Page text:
Hot-rolled sheet pile has been around for over a hundred years. A lesser-known fact is that cold-formed sheet pile in the heavier sections that we are familiar with has been around since the 70s, or approximately 45 years.
Both play a very important role in the pile driving industry.
Steel sheet pile was originally a flat-sheet design used for cellular cofferdams and structures. This design is as important today as the early 20th century, and in some ways, with the advent of a patented process of open-cell bulkheads and cofferdams will ensure its importance for many years to come.
Hot-rolled sheet pile has evolved from flat sheets to U-shaped sheets, to the Z-shaped sheets we install today and will remain a viable product for many years to come.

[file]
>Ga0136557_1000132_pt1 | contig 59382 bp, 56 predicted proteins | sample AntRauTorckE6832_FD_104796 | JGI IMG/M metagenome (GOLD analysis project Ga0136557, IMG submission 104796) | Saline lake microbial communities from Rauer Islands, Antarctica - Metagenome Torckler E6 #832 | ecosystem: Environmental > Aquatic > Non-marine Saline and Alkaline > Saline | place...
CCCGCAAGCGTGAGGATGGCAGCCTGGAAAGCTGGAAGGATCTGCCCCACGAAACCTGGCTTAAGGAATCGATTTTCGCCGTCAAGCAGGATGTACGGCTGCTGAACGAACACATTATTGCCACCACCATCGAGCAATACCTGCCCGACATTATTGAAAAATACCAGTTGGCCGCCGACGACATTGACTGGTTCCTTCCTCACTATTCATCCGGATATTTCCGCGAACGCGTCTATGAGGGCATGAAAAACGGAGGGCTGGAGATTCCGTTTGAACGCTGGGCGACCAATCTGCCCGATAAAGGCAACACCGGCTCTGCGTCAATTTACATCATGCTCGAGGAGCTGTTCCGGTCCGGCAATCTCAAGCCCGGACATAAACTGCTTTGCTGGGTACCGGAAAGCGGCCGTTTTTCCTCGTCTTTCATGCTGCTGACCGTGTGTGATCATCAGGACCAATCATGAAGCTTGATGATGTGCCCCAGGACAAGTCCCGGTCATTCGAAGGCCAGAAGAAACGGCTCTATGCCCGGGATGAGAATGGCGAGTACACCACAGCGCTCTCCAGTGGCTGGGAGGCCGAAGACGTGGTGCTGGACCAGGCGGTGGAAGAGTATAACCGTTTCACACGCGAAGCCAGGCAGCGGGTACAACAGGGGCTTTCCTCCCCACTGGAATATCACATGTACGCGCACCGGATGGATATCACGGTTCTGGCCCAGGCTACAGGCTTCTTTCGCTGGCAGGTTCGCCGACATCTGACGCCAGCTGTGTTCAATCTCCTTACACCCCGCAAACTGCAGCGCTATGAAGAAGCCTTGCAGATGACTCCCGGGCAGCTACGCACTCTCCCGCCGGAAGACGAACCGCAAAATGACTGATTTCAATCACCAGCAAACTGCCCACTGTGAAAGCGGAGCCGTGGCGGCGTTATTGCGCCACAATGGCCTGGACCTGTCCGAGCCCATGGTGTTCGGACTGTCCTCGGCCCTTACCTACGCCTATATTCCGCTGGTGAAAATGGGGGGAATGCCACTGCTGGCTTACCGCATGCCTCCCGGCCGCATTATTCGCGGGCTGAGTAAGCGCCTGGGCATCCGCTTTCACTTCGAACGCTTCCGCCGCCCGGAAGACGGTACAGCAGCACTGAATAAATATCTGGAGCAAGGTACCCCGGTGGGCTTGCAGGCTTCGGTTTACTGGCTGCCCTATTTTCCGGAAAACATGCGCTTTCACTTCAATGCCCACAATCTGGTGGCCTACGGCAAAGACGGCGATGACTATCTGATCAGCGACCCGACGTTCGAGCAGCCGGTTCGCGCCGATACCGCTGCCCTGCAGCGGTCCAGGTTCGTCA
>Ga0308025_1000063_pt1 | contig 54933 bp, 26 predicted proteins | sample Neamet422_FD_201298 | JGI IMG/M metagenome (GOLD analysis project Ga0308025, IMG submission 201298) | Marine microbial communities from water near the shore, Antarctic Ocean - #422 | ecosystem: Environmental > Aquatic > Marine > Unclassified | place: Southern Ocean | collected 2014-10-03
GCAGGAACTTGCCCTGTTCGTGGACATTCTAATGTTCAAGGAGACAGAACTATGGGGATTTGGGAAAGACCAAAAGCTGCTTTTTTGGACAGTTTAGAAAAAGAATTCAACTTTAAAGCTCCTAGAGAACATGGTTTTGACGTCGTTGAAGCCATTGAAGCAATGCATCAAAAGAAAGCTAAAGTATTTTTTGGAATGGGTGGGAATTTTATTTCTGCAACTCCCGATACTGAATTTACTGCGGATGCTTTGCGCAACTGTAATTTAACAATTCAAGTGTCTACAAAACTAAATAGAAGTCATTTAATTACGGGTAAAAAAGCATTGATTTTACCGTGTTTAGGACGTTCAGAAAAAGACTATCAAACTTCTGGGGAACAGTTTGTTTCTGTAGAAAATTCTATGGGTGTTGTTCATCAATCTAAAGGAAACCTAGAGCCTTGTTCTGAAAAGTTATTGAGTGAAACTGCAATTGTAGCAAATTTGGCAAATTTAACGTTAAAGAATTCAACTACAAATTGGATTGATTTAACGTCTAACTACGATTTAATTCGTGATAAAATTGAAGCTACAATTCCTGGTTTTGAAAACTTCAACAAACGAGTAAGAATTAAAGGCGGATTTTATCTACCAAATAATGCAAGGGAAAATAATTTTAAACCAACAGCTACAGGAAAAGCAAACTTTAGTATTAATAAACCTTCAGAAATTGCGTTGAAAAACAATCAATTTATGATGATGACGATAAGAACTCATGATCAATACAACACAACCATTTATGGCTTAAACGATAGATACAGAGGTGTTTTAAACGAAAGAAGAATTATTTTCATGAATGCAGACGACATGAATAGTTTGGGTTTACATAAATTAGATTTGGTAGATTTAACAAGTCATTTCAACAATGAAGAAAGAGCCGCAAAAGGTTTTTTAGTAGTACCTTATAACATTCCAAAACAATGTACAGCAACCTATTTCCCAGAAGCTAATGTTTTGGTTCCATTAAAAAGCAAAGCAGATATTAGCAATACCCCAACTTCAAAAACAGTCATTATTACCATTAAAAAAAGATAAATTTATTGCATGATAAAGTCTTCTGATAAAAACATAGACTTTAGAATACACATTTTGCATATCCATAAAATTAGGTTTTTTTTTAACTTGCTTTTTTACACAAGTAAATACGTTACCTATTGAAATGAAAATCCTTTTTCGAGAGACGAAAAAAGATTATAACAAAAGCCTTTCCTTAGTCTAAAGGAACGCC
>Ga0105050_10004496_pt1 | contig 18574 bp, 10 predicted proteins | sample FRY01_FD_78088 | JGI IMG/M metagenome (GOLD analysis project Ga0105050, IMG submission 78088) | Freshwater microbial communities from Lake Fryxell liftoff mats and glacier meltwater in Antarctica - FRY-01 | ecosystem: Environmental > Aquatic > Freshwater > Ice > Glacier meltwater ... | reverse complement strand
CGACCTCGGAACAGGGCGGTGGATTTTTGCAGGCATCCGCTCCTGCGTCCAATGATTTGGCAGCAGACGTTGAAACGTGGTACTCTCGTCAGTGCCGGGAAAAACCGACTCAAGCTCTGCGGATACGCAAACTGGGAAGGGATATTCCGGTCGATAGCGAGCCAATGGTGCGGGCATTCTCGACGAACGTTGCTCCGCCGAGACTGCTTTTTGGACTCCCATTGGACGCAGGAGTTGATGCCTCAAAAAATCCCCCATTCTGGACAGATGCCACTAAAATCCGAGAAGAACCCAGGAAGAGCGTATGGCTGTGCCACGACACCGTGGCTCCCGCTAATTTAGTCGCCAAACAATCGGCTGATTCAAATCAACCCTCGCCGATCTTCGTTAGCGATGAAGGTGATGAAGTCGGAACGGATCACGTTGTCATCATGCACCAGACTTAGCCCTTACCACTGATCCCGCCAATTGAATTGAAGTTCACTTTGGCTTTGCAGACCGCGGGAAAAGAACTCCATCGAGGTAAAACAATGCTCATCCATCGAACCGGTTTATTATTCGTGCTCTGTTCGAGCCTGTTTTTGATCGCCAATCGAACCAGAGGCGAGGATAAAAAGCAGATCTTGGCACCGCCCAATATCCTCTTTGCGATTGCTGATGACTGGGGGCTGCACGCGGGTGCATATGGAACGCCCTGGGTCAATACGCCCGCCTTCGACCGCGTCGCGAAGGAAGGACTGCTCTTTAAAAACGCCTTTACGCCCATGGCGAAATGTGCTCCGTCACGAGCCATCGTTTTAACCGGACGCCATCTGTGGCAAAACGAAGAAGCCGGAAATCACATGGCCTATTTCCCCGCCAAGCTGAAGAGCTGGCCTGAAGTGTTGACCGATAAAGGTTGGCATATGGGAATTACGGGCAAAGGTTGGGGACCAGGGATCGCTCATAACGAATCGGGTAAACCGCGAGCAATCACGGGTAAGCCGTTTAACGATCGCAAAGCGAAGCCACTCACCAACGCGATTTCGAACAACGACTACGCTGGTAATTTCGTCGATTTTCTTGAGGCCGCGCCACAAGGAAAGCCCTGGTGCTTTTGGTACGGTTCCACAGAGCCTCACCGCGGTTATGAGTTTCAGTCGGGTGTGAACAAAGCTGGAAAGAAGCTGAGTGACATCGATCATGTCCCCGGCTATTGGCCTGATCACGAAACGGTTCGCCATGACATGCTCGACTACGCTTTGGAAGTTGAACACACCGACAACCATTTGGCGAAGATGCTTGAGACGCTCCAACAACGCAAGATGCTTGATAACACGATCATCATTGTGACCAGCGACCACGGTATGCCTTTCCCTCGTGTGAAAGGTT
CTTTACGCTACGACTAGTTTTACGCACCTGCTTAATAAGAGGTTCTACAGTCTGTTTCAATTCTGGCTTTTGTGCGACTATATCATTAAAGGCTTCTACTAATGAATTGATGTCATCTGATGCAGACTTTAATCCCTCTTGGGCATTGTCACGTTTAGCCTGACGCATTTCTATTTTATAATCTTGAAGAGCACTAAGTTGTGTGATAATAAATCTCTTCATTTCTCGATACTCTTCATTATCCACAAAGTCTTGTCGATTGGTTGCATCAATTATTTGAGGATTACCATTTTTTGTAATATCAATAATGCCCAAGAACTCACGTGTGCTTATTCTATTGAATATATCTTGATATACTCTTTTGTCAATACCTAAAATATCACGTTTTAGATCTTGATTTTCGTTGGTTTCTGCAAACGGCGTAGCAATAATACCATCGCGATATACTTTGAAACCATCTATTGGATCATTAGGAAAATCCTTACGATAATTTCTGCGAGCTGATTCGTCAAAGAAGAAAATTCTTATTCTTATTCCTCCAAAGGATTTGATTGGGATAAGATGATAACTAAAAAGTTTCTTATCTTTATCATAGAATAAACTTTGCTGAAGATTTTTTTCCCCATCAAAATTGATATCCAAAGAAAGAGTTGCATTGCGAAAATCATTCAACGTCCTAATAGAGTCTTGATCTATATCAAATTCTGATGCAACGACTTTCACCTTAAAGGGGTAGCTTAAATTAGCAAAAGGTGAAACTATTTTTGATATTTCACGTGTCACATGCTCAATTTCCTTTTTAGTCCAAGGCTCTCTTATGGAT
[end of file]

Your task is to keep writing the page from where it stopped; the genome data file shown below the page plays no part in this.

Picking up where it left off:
The first cold-formed I heard about was a mill designed and owned by Krupp Steel. This mill was sold in the late 70s to the Canadian company Casteel and moved from Germany to Canada and later to the United States.
The first cold-formed steel sheet pile sold in America was in the mid 70s by an agent for Krupp Steel. Actually, there was over a half-mile sold to McDermott Corp. for bulkheads in New Orleans and Amelia, LA, and Gulfport, MS on the industrial canals. All these bulkheads are still in use today, over 40 years later.
There will always be a debate over the merits of hot-rolled vs. cold-formed just as there will always be a debate over what pickup truck a contractor should purchase.
This article comes from pilebuck edit released